Each month, Look Who’s Talking features voices from across the Brigham answering the same question. In honor of Women’s History Month, this month we asked: Which female innovator inspires you? If you would like to add your voice to the conversation, please submit a comment at the bottom of the page.
“Dame Cicely Saunders was a force for innovation. She was the founder of the modern hospice movement, establishing St. Christopher’s Hospice in 1967 in London. The specialty of palliative medicine and hospice continue to benefit from her innovations to this day.” — Haipeng (Mark) Zhang, DO, MMSc, Medical Director, Brigham Innovation Hub
“I first learned about Marie Curie from my elementary school textbook as a young girl in India. I was surprised and thrilled to learn that a woman could discover new elements and get the world’s most prestigious award, the Nobel Prize. Madam Marie Curie, undoubtedly, continued to inspire me through the various stages of my career. Her legendary story is compelling and stands out for her brilliance, dedication and resilience. Known for her pioneering work in radioactivity, Curie also designed radiology cars (the first mobile x-ray machines) for the battlefield during the First World War. She was the first woman to receive a Nobel Prize—and the first to receive two Nobel Prizes. Most importantly, her influence and contributions transformed the world by opening the previously closed doors of science and medicine for women.” — Bharti Khurana, MD, Emergency Radiologist, Department of Radiology
“Ayana Elizabeth Johnson is a marine biologist, policy expert, writer, co-founder of the non-profit think tank, Urban Ocean Lab, co-founder of the climate initiative, The All We Can Save Project, and co-creator of the podcast, How to Save a Planet. Ayana is so inspiring because her actions are fully aligned with her passion to make earth a more hospitable planet for all. And I love her main message about figuring out what to do by looking at the intersection of three things: 1) what brings you joy? 2) what are you good at? and 3) what is the work that needs doing?” — Jeff Karp, PhD, Distinguished Chair in Clinical Anesthesiology, Perioperative and Pain Medicine
“Easy answer for me! I grew up with her: my mom. Dr. Ellen Sheets was a gynecologic oncologist at BWH for 15 years before transitioning into industry. She first utilized her research to help develop and commercialize the ThinPrep pap. Since then, I have watched her tackle a series of intellectual challenges and unmet medical needs with new, device-based solutions. Most importantly, she is incredibly generous with her time and success, devoting countless hours to mentoring future leaders from all walks of life.” — Elizabeth Yates, MD, Research Fellow, Center for Surgery and Public Health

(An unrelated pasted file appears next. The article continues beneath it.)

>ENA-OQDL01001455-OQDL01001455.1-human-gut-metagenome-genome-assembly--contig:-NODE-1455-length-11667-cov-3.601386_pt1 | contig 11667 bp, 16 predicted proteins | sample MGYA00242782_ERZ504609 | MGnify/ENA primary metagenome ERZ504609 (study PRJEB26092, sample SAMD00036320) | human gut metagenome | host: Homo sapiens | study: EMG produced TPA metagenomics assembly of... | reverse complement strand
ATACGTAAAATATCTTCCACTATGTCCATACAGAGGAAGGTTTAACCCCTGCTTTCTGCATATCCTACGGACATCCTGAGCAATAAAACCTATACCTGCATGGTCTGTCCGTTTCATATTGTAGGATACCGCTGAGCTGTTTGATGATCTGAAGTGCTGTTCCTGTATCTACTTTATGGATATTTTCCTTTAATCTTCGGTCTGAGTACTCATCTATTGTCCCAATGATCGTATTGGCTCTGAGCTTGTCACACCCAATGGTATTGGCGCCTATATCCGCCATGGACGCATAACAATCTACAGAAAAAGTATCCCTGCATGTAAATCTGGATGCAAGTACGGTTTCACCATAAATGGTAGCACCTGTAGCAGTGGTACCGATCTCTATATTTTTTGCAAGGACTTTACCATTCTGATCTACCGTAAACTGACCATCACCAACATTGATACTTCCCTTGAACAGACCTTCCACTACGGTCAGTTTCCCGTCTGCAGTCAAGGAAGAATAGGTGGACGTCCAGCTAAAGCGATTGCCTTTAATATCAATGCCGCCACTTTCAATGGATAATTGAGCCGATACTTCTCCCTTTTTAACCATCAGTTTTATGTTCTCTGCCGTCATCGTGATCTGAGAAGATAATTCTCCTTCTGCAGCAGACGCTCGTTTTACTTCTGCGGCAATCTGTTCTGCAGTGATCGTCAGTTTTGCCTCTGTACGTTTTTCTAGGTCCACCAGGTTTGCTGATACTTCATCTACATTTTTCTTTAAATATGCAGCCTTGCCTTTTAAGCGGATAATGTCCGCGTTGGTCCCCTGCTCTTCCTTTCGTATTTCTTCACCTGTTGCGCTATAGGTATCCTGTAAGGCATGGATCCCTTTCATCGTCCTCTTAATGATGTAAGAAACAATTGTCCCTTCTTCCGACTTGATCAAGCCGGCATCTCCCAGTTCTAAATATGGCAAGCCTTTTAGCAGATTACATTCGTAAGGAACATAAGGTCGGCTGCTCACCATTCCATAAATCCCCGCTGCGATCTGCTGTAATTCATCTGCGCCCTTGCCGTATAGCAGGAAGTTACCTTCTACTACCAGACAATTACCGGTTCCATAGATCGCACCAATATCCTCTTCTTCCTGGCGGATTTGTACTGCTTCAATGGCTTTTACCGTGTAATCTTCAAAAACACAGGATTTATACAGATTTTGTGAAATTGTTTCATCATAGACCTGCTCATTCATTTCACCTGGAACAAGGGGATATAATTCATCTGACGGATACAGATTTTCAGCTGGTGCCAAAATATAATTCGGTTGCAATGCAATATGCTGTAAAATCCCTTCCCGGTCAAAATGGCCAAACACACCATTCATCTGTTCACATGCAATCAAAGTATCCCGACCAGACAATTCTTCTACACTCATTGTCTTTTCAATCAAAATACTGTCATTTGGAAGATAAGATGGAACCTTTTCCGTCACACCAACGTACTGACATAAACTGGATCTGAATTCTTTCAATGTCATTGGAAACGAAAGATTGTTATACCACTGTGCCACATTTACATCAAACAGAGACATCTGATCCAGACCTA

“All female innovators are simply inspiring – from Marie Curie to every single one of them who I frequently interact with, formally or informally, in my field of engineering in medicine. These also include all the trainees within the lab. Women scientists are a critical component of our workforce and have significantly contributed to our research excellence over the years at Brigham.” — Yu (Shrike) Zhang, PhD, Associate Bioengineer, Division of Engineering in Medicine
“I have two. Mariana Matus, PhD, is a close collaborator and founder of Biobot Analytics, an innovative startup company that has developed a platform for measuring the concentration of opioids and other substances of abuse in wastewater networks in neighborhoods. During the COVID-19 pandemic, she has tirelessly led Biobot and BWH researchers in developing COVID-19 wastewater assays and demonstrating how our sewer systems can be natural early warning systems for the current and future pandemics. My wife, Zoe Tseng, who is a primary care physician at BWH is a top female innovator. Dr. Tseng is a tireless advocate for physicians and patients and innovative in developing curriculum to train fellow BWH physicians to become advocates in health law. She has testified before the MA Legislature on bills surrounding equitable access to medications and COVID-19 vaccination, and uses her experience to mentor residents and faculty in using their voice to advocate for their patients.” — Peter Chai, MD, Physician, Emergency Medicine